Merry Christmas 🎄🎁
In one of my previous posts about reducing stress, I briefly mentioned the benefits of hugging and laughter to help reduce stress. They are such fun, easy, and powerful techniques that anyone can do just about anywhere, I thought it was time to dive a little deeper and look at why they work and how we can actively start using them to reduce the negative effects of chronic stress.
Let’s start by talking about hugs. Have you ever noticed how a good hug will make you feel better? It calms you and changes your entire outlook on the world and whatever it is that’s been upsetting or stressing you out. Turns out there’s some science behind hugs and a reason we start to feel better.
There are measurable effects on your heart and on the stress-level of your brain activity when you hug and those benefits will ramp up significantly around the twenty second mark. As an added bonus, your body will release oxytocin, a feel-good hormone. It’s no wonder your whole outlook starts to change after a good hug.
Start to hug your loved ones or your favorite pet more often and when you do, try to hold the hug for at least twenty seconds. Don’t be creepy about it, but if you’re comfortable - and you should be if you’re sharing a long hug - tell the other person about the benefits of these longer hugs. Before long it will become second nature and you’ll both continue to reap the rewards.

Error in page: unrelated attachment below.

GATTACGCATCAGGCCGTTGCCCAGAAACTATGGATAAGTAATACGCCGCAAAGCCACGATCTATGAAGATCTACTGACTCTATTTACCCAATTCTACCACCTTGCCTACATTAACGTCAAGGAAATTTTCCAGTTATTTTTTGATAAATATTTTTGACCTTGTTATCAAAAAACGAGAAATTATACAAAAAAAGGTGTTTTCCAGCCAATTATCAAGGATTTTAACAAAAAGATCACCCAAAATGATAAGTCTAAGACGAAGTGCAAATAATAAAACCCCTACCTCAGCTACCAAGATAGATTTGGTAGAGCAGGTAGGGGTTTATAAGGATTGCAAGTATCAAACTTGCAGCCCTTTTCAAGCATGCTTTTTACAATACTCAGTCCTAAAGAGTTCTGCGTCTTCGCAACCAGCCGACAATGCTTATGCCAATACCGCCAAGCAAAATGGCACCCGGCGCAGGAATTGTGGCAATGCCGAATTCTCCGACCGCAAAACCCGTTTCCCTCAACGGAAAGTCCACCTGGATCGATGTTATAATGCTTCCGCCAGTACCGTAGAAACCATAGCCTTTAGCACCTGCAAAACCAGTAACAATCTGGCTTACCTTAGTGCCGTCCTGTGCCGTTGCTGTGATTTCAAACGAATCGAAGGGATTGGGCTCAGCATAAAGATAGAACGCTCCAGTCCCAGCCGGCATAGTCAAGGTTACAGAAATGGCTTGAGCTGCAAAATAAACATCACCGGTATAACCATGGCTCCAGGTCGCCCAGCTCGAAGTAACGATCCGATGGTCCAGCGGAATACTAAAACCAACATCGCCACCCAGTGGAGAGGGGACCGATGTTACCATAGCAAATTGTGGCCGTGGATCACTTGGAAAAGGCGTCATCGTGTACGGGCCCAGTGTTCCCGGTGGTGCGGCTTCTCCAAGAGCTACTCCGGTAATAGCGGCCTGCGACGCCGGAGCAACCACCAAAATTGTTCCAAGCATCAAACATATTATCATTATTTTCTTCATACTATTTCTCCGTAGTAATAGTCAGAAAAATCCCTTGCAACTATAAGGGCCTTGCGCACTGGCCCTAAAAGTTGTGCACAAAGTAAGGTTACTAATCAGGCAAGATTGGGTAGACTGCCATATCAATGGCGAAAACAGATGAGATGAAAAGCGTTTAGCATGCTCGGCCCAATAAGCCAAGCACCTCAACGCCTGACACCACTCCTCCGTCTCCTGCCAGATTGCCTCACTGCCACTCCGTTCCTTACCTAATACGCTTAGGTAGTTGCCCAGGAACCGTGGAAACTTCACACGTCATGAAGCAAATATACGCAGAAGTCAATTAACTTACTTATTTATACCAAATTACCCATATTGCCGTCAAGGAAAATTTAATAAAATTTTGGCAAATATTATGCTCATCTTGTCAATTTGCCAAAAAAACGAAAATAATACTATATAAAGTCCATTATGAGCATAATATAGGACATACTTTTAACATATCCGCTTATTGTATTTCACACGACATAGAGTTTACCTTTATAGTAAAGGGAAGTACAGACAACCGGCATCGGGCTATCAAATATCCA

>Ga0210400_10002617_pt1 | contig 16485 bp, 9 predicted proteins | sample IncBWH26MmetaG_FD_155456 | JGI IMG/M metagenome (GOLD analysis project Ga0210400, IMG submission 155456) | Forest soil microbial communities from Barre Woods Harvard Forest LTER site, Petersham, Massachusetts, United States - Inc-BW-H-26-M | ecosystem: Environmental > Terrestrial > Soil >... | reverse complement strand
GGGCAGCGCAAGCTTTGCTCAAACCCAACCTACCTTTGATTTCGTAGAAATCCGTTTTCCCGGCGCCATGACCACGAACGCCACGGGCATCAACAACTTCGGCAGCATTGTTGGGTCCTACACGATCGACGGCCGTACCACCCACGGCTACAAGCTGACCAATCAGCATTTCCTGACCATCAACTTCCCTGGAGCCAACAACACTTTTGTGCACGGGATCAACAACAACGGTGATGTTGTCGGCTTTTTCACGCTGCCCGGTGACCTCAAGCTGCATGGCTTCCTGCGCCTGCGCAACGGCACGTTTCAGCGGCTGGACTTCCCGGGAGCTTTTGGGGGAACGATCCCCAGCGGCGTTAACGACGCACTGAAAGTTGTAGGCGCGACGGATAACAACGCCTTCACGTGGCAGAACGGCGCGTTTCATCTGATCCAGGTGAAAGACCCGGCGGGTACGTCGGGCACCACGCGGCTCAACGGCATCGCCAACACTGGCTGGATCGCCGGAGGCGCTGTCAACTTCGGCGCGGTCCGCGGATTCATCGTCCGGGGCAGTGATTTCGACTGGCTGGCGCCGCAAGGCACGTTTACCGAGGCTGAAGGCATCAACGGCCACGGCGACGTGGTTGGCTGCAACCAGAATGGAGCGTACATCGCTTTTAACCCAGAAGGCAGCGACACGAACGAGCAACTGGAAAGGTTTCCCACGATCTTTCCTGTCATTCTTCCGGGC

When hugging isn’t an option, or if you don’t enjoy them, give laughing a try. It relieves tension and reduces stress. As an added benefit, you’re drawing more air into your lungs, resulting in more oxygen being delivered to your heart, brain, and other important organs. Laughing often can even improve your immune system.
Put on a funny movie, watch a TV sitcom, read some funny cartoons, call a friend who makes you laugh, or just start laughing and fake it until you start to feel it. Laughter, it turns out, really is great medicine and great for both body and mind.
Fun fact for you. There’s even an entire sub niche of yoga practitioners who do laughter yoga as a stress busting technique. Can you see yourself taking a class where you go through various yoga exercises while also making a conscious effort to laugh out loud?